Published on November 30th, 2011 | by tkalfred0
Former Ivory Coast President Gbagbo Taken into Custody by ICC; Charges Filed
By Tamara Alfred
Impunity Watch Reporter, Africa
Former Ivory Coast President Laurent Gbagbo was taken into custody by the International Criminal Court (ICC) Wednesday to face charges of murder, rape and other crimes allegedly committed by his supporters after last year’s election. He is scheduled to appear before judges at a hearing Monday afternoon to confirm his identity and that he understands his rights as a suspect and the charges against him.
Gbagbo, 66, is the first former head of state arrested by the court since it was established in 2002. After having been under house arrest since his arrest in April, Gbagbo was transferred to the court in The Hague on an overnight flight on Tuesday. He is the sixth suspect taken into custody by the court, which has launched seven investigations, all of them in Africa. In fact, Gbagbo will now be sharing a cell block with former Liberian President Charles Taylor, who is awaiting for a verdict in his trial before the Special Court for Sierra Leone on charges of orchestrating atrocities in Sierra Leone.
“Mr. Gbagbo is brought to account for his individual responsibility in the attacks against civilians committed by forces acting on his behalf,” Prosecutor Luis Moreno-Ocampo said in a statement.
The court charged Gbagbo with individual criminal responsibility as indirect co-perpetrator, for four counts of crimes against humanity – murder, rape and other forms of sexual violence, persecution, and other inhuman acts. In his application for authorization to investigate possible war crimes and crimes against humanity, Moreno-Ocampo cited sources who said at least 3,000 people were killed, 72 people disappeared and 520 other were subject to arbitrary arrest and detentions after Gbagbo refused to concede defeat following the presidential election last year. President Ouattara eventually took power in April of this year after help from French and United Nations (UN) forces.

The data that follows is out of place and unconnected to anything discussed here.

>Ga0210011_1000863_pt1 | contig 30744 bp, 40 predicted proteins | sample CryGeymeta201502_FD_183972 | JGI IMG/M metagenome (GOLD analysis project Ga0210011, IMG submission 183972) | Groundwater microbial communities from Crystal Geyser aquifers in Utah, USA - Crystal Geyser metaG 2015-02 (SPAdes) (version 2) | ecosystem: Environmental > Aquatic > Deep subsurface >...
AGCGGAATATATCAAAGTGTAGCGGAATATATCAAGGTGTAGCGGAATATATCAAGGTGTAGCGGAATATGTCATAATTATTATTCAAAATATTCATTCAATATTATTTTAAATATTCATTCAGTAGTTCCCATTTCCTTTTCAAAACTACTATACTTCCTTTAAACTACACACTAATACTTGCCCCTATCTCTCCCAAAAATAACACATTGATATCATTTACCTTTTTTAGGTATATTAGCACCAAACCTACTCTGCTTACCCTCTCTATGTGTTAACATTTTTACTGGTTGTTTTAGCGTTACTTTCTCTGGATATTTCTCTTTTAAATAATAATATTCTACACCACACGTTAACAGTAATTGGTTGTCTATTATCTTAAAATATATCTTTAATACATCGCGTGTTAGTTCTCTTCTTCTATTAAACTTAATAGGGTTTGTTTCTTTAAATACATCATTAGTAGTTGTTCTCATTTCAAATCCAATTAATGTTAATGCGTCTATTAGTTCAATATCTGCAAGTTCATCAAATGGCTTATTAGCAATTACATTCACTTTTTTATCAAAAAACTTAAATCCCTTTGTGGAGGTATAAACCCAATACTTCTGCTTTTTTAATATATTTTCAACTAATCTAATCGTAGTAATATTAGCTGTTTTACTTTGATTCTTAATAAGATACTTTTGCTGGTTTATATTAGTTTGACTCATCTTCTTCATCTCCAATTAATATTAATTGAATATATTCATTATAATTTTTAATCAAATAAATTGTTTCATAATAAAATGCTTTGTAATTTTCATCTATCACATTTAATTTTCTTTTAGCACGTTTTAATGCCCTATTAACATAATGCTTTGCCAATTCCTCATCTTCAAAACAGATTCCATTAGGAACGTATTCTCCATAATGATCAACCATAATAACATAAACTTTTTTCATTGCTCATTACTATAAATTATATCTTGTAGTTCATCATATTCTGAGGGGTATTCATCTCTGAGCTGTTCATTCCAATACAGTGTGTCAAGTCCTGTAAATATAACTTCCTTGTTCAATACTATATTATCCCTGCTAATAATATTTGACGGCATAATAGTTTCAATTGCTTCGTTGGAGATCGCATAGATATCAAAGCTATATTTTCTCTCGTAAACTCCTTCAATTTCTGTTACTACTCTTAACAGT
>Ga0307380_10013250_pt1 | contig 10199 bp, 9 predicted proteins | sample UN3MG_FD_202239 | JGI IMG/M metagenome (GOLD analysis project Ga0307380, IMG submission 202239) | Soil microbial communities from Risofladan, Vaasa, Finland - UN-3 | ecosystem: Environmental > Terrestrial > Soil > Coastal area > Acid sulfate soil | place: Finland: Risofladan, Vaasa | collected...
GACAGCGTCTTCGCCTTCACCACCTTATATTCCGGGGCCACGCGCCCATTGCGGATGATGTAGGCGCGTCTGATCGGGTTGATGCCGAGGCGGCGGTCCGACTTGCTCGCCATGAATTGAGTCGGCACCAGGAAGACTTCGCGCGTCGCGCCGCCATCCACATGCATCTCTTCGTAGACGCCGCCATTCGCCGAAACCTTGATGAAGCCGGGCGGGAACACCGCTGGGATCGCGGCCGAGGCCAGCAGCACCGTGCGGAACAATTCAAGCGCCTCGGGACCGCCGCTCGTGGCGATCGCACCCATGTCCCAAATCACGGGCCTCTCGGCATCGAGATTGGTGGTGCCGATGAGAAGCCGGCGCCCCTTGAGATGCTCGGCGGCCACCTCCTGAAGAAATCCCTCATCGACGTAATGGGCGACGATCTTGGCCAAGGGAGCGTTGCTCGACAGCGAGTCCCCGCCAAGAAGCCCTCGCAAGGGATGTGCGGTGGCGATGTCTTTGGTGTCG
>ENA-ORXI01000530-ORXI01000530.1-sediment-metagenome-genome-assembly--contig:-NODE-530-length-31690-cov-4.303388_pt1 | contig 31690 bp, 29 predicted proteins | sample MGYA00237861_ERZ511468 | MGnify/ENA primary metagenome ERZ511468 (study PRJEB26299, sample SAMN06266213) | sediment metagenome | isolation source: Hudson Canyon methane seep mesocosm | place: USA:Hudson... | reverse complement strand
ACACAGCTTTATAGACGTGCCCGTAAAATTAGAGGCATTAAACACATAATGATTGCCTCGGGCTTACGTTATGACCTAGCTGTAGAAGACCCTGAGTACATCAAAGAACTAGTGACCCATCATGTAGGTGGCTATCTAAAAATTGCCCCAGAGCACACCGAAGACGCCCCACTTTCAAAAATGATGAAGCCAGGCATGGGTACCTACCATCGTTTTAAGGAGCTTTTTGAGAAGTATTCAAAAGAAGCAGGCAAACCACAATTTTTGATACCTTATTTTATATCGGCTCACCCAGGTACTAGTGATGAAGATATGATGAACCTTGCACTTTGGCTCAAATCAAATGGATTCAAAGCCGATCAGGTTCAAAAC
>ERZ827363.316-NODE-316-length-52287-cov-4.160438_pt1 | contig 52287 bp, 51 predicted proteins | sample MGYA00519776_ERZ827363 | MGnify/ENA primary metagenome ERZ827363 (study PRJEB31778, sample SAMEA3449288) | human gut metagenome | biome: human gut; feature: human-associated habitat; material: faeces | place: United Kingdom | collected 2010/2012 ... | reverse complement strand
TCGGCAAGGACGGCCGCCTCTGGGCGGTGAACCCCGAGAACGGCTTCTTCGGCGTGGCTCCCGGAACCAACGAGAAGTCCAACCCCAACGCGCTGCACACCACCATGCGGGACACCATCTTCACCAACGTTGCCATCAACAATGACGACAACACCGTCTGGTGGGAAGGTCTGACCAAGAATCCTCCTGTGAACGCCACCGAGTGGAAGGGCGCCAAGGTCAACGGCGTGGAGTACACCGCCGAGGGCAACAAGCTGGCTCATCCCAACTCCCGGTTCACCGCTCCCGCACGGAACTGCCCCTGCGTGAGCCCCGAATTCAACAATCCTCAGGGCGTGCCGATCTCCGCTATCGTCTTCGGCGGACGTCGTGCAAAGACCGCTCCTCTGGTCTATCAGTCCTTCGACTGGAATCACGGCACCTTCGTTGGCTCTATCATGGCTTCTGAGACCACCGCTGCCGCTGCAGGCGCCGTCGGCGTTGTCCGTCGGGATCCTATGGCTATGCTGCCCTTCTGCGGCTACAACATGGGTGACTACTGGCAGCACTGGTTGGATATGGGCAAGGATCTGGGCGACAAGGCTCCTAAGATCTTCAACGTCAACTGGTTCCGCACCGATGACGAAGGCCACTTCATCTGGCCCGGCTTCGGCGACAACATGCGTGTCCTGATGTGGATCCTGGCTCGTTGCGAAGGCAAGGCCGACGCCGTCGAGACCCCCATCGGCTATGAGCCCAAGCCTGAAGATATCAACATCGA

Gbagbo, a history professor, came to power in a flawed election in 2000. He failed to hold elections when his first five-year term expired and reschedule the vote a half-dozen times before it finally went ahead in November 2010.
News of Gbagbo’s arrest sparked both elation and anger in Abidjan, which is still divided into neighborhoods supporting Gbagbo or Ouattara.
“This is a great day for Laurent Gbagbo’s victims, for the people of Cote d’Ivoire, for international justice,” said Reed Brody of Human Rights Watch. “This is a very important message to all the leaders in the world that if they use the atrocities and crime to stay in power that they too could face justice.”
Adama Diomande, a local leader of Ouattara’s political party, says there are 42 bodies in the mass grave and a total of 91 people were killed in the neighborhood during the post-election fighting.
Moreno-Ocampo stressed, however, that both sides of the political divide in Ivory Coast committed crimes and that his investigation is continuing. “We have evidence that the violence did not happen by chance: widespread and systematic attacks against civilians perceived as supporting the other candidate were the result of a deliberate policy,” he said.
The UN, Human Rights Watch, and Amnesty International have all documented how forces loyal to Ouattara torched villages that voted for Gbagbo, and executed those that could not run away. The elderly and the disabled were killed by rolling them inside mattresses and then setting them on fire.
Brody said Gbagbo’s indictment was only half the story as victims of crimes by forces loyal to Ouattara have so far gone unpunished. “This created the perception of victor’s justice. And if the cycle of violence in Cote d’Ivoire is to stop there has to be justice that is even handed and justice for the victims on both sides.”
“Ivorian victims will see justice for massive crimes,” Moreno-Ocampo said. “Mr. Gbagbo is the first to be brought to account, there is more to come.”
Additionally, Gbagbo’s arrest comes a week before parliamentary elections are scheduled to be held in Ivory Coast. Three political parties in an umbrella coalition with Gbagbo’s Front Populaire Ivoirien issued a statement saying they would boycott the elections as a result of Gbagbo’s transfer.
For more information, please see:
CNN – Former Ivory Coast president in international court custody – 30 November 2011
Huffington Post – Laurent Gbagbo: International Criminal Court Charges Former Ivory Coast President With Crimes Against Humanity – 30 November 2011
Reuters – Gbagbo faces charges of crimes against humanity: ICC – 30 November 2011